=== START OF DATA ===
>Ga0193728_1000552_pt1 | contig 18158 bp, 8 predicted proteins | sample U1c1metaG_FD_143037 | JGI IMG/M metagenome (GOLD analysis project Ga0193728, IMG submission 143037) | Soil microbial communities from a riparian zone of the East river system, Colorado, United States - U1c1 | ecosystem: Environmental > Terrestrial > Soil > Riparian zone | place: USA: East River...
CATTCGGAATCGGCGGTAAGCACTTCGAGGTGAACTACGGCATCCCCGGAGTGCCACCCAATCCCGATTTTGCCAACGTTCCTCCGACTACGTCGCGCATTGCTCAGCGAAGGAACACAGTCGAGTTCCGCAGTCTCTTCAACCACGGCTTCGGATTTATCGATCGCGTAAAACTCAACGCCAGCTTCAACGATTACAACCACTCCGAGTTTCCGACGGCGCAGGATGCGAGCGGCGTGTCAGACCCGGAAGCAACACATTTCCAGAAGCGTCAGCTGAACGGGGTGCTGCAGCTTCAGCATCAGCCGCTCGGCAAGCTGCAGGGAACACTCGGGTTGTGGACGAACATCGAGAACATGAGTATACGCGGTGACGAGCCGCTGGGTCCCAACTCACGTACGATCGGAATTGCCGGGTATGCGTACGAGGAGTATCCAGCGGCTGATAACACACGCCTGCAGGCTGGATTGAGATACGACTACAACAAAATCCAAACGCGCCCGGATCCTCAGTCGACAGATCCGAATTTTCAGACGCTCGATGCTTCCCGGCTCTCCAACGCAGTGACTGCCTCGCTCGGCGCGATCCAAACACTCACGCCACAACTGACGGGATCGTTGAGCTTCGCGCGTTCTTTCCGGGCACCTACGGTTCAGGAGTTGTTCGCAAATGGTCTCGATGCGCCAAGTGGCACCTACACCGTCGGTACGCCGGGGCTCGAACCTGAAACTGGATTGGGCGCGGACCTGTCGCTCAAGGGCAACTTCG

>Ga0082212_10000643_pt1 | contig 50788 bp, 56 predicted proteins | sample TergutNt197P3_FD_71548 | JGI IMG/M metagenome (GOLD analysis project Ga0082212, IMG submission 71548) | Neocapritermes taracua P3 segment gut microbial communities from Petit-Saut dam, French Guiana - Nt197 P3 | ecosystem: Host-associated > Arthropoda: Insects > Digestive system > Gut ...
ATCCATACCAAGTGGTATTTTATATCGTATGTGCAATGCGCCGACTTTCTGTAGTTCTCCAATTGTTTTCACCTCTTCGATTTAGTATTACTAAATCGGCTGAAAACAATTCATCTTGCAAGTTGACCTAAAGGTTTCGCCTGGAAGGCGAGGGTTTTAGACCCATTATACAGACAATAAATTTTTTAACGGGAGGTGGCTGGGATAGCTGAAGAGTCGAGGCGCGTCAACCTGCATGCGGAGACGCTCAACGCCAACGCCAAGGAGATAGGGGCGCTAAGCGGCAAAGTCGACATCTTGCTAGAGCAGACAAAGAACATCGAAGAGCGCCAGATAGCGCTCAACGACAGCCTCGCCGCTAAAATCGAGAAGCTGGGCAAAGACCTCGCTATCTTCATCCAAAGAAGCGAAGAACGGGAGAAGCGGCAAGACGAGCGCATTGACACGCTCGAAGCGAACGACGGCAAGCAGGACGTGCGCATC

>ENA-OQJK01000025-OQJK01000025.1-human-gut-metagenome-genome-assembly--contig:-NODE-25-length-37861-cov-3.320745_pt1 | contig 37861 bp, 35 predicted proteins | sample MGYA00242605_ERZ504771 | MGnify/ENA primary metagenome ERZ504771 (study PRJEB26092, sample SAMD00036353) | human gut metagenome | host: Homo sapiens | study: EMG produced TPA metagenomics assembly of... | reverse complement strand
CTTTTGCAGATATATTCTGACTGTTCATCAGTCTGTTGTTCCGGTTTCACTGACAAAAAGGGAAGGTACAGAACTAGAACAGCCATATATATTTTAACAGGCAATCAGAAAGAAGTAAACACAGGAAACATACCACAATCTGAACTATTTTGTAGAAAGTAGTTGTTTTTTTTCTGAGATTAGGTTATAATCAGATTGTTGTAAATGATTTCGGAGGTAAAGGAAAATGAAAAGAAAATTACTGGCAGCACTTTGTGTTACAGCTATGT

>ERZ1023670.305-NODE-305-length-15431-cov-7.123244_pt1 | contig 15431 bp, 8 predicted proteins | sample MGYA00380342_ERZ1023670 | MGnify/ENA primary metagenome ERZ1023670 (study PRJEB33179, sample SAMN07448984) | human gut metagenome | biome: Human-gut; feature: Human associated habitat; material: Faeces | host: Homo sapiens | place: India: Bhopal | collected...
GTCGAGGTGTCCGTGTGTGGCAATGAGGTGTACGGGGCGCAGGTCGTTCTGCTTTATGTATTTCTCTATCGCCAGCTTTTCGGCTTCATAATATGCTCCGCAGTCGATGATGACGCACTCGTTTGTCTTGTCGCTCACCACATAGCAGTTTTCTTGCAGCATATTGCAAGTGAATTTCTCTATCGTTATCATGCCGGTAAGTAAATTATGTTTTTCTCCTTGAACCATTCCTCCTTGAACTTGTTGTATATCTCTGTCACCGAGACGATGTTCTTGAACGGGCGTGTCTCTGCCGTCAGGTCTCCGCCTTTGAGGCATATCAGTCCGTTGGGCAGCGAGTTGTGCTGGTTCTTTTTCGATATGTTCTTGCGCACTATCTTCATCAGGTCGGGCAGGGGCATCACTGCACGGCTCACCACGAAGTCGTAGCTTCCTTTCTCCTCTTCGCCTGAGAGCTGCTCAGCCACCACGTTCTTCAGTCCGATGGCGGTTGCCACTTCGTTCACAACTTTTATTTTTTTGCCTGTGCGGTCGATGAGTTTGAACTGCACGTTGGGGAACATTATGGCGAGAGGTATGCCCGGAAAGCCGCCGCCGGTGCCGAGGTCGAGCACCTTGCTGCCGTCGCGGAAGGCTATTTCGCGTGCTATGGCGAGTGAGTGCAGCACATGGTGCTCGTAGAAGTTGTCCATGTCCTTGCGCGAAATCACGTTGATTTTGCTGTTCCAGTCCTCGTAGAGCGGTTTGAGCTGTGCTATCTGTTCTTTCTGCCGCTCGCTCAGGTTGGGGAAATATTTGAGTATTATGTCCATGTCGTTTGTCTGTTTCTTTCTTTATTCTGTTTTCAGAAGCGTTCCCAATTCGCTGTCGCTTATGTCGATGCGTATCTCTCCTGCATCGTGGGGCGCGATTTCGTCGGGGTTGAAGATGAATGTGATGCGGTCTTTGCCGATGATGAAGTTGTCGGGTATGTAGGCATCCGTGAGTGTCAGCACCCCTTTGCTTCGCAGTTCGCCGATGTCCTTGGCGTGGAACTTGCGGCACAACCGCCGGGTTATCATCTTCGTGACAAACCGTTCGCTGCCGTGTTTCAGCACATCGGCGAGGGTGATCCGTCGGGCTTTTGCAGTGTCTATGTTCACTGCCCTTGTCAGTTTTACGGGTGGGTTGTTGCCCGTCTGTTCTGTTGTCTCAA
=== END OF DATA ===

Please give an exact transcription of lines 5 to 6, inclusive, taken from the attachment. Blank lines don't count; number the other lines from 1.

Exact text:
>ENA-OQJK01000025-OQJK01000025.1-human-gut-metagenome-genome-assembly--contig:-NODE-25-length-37861-cov-3.320745_pt1 | contig 37861 bp, 35 predicted proteins | sample MGYA00242605_ERZ504771 | MGnify/ENA primary metagenome ERZ504771 (study PRJEB26092, sample SAMD00036353) | human gut metagenome | host: Homo sapiens | study: EMG produced TPA metagenomics assembly of... | reverse complement strand
CTTTTGCAGATATATTCTGACTGTTCATCAGTCTGTTGTTCCGGTTTCACTGACAAAAAGGGAAGGTACAGAACTAGAACAGCCATATATATTTTAACAGGCAATCAGAAAGAAGTAAACACAGGAAACATACCACAATCTGAACTATTTTGTAGAAAGTAGTTGTTTTTTTTCTGAGATTAGGTTATAATCAGATTGTTGTAAATGATTTCGGAGGTAAAGGAAAATGAAAAGAAAATTACTGGCAGCACTTTGTGTTACAGCTATGT